From EPFL: “A simplified fabrication process for high efficiency solar cells”

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École Polytechnique Fédérale de Lausanne EPFL

Author:Mediacom / CSEM

© 2017 CSEM / David Marchon

A team of EPFL and CSEM researchers in Neuchâtel has featured in Nature Energy with an astonishing new method for the creation of crystalline solar cells. These cells have electrical contacts at the back, which removes all shadowing at the front. Thanks to this new inexpensive approach, the fabrication process is greatly simplified, with efficiencies in the laboratory already surpassing 23%.

In the quest for more efficient crystalline silicon solar cells with low manufacturing costs, one of the most promising approaches is to bring all electrical contacts to the back of the device. This removes all shadowing at the front, increasing the current and the efficiency. This approach generally requires several delicate processing steps. Well-defined narrow negative and positive contact lines need to be created, which will then collect the electrons (negative charges) and holes (positive charges). This usually requires several steps of photolithography masking, to create the alternate positive (+) and negative (-) areas.

The teams at the EPFL Photovoltaics laboratory and at the CSEM PV-center succeeded in establishing an innovative process in which the positive and negative contacts align automatically. This is made possible by depositing the first “negative” contact by a plasma process through a mask. Subsequently, a second layer (positive) is deposited over the full surface. The growth of this layer is such that the negative contact, even when placed under the positive contact, remains negative.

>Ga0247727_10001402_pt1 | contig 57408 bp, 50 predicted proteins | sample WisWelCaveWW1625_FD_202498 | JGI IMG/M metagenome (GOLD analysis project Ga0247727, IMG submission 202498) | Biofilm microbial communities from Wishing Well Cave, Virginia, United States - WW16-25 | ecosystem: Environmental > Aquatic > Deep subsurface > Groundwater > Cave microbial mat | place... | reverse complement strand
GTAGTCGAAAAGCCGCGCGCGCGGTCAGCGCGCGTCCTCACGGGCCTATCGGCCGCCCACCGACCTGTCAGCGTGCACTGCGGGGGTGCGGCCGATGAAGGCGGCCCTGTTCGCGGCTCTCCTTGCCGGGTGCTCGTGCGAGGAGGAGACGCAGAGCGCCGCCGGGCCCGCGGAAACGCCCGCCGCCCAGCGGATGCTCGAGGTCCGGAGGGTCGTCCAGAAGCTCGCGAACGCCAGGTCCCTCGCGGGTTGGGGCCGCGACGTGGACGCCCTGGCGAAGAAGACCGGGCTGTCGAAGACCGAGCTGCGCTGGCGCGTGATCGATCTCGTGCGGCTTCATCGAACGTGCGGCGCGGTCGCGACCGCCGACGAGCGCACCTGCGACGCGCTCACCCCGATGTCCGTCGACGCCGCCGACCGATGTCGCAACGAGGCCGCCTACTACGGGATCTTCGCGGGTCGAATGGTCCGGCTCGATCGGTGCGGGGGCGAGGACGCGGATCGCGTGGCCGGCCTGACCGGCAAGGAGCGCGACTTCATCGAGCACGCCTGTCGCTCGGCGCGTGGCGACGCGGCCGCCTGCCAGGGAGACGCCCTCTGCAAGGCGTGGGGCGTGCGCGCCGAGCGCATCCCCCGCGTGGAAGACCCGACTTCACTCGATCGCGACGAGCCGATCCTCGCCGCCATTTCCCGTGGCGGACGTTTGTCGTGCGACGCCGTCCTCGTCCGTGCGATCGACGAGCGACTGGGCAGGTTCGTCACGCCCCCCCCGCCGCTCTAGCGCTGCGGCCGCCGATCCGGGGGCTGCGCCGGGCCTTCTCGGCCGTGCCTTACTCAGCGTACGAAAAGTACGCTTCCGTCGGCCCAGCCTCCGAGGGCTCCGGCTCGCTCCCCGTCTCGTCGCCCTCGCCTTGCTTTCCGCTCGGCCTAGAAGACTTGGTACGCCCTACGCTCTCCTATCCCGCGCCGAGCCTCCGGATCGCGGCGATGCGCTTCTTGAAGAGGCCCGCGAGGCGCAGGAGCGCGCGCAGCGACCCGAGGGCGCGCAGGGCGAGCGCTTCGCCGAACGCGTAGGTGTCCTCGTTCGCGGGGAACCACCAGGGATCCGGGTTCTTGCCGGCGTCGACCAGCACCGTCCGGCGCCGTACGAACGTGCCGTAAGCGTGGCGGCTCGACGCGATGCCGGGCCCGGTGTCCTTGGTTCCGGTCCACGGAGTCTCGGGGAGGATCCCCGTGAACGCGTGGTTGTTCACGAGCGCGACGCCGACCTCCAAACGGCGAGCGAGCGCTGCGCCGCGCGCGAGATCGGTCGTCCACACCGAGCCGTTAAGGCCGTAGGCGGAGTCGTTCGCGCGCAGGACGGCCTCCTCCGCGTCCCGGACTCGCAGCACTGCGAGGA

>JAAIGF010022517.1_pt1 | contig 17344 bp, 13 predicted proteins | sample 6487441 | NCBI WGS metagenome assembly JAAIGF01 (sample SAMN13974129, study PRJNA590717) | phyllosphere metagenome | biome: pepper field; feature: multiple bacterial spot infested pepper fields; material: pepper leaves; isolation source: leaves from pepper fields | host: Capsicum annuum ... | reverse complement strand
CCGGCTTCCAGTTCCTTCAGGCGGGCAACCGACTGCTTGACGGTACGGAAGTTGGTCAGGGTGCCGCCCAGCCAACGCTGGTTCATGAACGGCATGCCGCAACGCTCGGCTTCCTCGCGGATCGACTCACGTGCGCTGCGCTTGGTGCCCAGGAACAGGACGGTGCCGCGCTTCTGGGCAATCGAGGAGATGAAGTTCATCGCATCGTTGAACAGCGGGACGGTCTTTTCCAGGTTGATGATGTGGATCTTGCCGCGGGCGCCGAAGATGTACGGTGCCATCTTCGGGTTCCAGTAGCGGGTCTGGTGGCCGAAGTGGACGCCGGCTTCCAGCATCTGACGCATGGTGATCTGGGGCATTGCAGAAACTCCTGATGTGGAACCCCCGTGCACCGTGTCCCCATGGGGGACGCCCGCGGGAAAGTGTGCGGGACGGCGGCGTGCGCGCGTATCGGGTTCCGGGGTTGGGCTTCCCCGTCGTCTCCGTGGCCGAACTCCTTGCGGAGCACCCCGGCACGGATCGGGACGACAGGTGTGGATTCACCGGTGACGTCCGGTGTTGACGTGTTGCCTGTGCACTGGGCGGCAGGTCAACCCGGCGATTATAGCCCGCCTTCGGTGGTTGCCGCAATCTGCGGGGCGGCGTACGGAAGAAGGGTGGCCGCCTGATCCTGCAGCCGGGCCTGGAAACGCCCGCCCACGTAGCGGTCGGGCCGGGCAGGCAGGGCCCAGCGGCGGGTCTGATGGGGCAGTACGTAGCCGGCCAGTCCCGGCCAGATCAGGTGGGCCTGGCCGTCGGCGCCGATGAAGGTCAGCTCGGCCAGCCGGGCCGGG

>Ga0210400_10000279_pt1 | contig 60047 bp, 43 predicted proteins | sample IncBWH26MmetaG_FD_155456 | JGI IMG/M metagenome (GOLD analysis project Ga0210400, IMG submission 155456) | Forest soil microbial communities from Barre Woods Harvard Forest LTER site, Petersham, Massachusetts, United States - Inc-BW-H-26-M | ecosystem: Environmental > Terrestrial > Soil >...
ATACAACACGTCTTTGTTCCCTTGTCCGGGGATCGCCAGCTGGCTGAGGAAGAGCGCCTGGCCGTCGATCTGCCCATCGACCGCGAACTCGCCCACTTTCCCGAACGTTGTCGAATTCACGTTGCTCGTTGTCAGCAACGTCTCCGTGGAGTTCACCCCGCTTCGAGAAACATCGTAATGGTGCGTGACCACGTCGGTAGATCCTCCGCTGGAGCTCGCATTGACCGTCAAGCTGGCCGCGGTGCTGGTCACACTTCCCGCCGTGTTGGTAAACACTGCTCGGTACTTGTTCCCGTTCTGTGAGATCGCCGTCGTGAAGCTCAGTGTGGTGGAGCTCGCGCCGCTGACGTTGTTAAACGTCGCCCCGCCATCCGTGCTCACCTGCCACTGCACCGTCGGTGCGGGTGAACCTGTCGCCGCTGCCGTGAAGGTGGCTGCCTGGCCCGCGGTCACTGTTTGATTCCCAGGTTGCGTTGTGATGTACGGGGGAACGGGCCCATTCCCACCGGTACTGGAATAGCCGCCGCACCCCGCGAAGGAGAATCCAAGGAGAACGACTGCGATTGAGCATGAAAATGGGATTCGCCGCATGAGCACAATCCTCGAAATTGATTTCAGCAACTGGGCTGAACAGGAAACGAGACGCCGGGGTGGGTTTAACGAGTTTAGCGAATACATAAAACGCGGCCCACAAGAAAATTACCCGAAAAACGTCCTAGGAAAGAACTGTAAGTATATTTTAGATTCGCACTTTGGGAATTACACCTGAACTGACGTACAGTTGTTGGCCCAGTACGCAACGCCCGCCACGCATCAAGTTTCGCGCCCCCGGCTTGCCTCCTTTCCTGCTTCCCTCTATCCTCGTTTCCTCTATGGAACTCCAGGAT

Using this simple process, 25 cm2 solar cells have already reached 23.2% efficiency, with a potential to reach close to 26% efficiency. The researchers are working with the Meyer Burger Company, leading equipment makers for solar cell production lines, to work out industrial solutions for this kind of solar cells, and at the same time valorizing the so-called silicon heterojunctions technology, which served as the basis for this work.

The research was funded by the Meyer Burger Company, the Commission for Technology and Innovation (CTI) and the Swiss Federal Office of Energy (SFOE). The work will continue within the European project H2020 Nextbase.

See the full article here .

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